Rocky Point Bird Observatory Migration Monitoring: Who, what, when, where and WHY

Why do we band birds? It’s simple: conservation.

Rocky Point Bird Observatory is part of an international effort to monitor landbird migration and has been a member of the Canadian Migration Monitoring Network (CMMN) since 2001. Members of the CMMN track the migration of Canada’s birds in the spring and fall each year, adding to our knowledge of population trends, demographics, phenology, and other essential information about the species that pass through each location.

RPBO’s bird monitoring projects are comprised of three types of monitoring: bird banding, general observation, and audio-visual census. Bird banding permits assessment of age, gender and condition of individual birds – information that cannot otherwise be obtained.

Red-breasted Sapsuckers (Sphyrapicus ruber) were caught in record numbers in 2021 Photo Credit: David Bell

As well, recapture of individual banded birds gives us information on survival rates. Census and general observation information provide complementary data on abundance. All data collected in the course of our research are widely shared with the Canadian Wildlife Service, Bird Studies Canada, the Institute for Bird Populations and the US Geological Survey, where they are used to help establish population trends at the regional, national, and international levels.

The more we learn, the more we can understand about the needs of birds. And the better equipped we are to protect birds and the places they need to survive.

One of the ways that our donors support us is through endowment funds, such as the one held at the Victoria Foundation. RPBO has been in operation for 28 years, and the consistency of our data is extremely important. Our donors are creating a legacy that ensures we can continue to achieve our mission in the years to come. Thank you!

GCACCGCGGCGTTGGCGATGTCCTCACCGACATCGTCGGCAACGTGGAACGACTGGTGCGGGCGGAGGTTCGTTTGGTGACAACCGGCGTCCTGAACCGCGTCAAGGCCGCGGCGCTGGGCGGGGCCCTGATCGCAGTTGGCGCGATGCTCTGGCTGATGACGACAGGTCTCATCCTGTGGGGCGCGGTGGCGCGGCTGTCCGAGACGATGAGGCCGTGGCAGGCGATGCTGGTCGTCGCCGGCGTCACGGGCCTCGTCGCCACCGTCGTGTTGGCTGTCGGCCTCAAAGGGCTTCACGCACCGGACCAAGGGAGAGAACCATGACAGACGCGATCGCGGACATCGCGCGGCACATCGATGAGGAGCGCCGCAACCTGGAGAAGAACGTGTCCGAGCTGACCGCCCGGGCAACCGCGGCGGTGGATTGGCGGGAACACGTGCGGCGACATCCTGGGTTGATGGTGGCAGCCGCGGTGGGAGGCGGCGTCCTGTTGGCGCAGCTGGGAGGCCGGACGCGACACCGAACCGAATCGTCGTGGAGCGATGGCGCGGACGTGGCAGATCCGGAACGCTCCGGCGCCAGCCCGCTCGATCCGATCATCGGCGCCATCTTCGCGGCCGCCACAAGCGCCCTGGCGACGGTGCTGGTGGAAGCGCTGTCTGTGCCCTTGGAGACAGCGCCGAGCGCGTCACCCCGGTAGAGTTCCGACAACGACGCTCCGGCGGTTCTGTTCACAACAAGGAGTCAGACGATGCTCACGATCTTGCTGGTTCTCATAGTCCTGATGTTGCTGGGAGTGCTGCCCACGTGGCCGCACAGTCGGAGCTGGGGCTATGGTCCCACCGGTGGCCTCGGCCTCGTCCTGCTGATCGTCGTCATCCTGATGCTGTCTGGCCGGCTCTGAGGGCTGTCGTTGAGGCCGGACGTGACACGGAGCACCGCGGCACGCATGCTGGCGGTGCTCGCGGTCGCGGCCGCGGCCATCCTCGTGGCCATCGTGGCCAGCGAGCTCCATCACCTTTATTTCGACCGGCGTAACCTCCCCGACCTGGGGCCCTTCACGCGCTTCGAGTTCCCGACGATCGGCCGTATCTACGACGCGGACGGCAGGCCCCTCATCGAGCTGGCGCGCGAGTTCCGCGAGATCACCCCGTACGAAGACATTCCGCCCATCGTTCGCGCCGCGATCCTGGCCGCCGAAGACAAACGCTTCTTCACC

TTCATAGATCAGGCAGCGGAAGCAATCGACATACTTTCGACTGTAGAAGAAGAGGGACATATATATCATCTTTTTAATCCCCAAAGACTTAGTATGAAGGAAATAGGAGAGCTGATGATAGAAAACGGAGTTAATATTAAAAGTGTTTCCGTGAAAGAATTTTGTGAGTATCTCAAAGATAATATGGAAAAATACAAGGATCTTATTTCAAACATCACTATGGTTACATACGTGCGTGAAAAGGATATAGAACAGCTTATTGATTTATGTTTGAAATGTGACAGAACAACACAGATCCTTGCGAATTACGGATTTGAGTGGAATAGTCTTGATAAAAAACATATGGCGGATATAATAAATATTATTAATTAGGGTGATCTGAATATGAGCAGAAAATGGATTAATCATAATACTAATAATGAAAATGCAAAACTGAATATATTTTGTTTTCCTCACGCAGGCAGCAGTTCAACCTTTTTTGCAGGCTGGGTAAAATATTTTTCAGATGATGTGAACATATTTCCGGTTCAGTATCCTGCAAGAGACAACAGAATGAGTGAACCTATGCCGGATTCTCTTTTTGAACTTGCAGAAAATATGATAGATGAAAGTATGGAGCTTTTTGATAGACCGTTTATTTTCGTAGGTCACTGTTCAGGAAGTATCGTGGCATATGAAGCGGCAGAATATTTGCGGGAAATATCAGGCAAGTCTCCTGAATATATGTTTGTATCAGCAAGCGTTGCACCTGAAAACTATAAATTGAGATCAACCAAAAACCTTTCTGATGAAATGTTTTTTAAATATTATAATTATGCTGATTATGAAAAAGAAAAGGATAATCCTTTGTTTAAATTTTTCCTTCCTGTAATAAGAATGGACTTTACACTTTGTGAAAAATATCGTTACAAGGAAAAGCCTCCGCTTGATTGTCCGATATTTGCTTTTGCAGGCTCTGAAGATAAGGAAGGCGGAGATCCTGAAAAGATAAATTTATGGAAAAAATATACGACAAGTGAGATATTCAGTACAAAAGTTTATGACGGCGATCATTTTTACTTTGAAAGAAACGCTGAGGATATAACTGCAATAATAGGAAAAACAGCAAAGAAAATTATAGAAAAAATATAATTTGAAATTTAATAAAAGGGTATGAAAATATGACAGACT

In 2021, 263,111 individual birds of 198 species were recorded over the course of the 2021 season

Migration Monitoring – July 21 to October 18, 2022

On October 18, 2022, RPBO will complete its 28th 90-day sampling period of autumnal landbird migration monitoring on Department of National Defense (DND) lands at Rocky Point.

In 2012 we began operating a second site at Pedder Bay Marina. This property is open to the public (unlike Rocky Point) and thus provides us with the opportunity for public education.  On October 18, 2022, RPBO will complete its 11th season at this location.

Objectives of the fall sampling effort include the collection of data that will allow:

  • The estimation of annual abundance and productivity indices,
  • The study of migration ecology of landbirds using Rocky Point and Pedder Bay, and
  • RPBO to contribute these data to national efforts to monitor landbird populations (CMMN).

These objectives are met through mist netting and observer surveys during the 90-day survey season. RPBO meets a fourth objective – raising public awareness about conservation issues facing migrant landbirds through public education and outreach. Public (volunteer) involvement has been a key component of RPBO’s data collection efforts over the past 28 years.

Banders-in-charge reports can be viewed on our Reports and Publications page.

In 2021, an incredible 115 volunteers donated 5504 hours of their time and experience between the stations throughout the season

Rocky Point Bird Observatory bird sightings

RPBO’s first Orchard Oriole (left, David Bell) and Common Grackle (centre bottom, David Bell), Pedder Bays first Tennessee Warbler (centre top, David Bell), and an “Eastern” Willow Flycatcher (right, Liam Singh).


Rocky Point Bird Observatory wishes to thank the Willard and Elva Dawson Fund, administered by the Victoria Foundation, for their support of this project. Combined with the generosity of our regular contributors, the grant we received means that RPBO can continue to gather data, which is used to monitor bird population trends, investigate declines, and recommend actions to protect the health of ecosystems on which we all depend.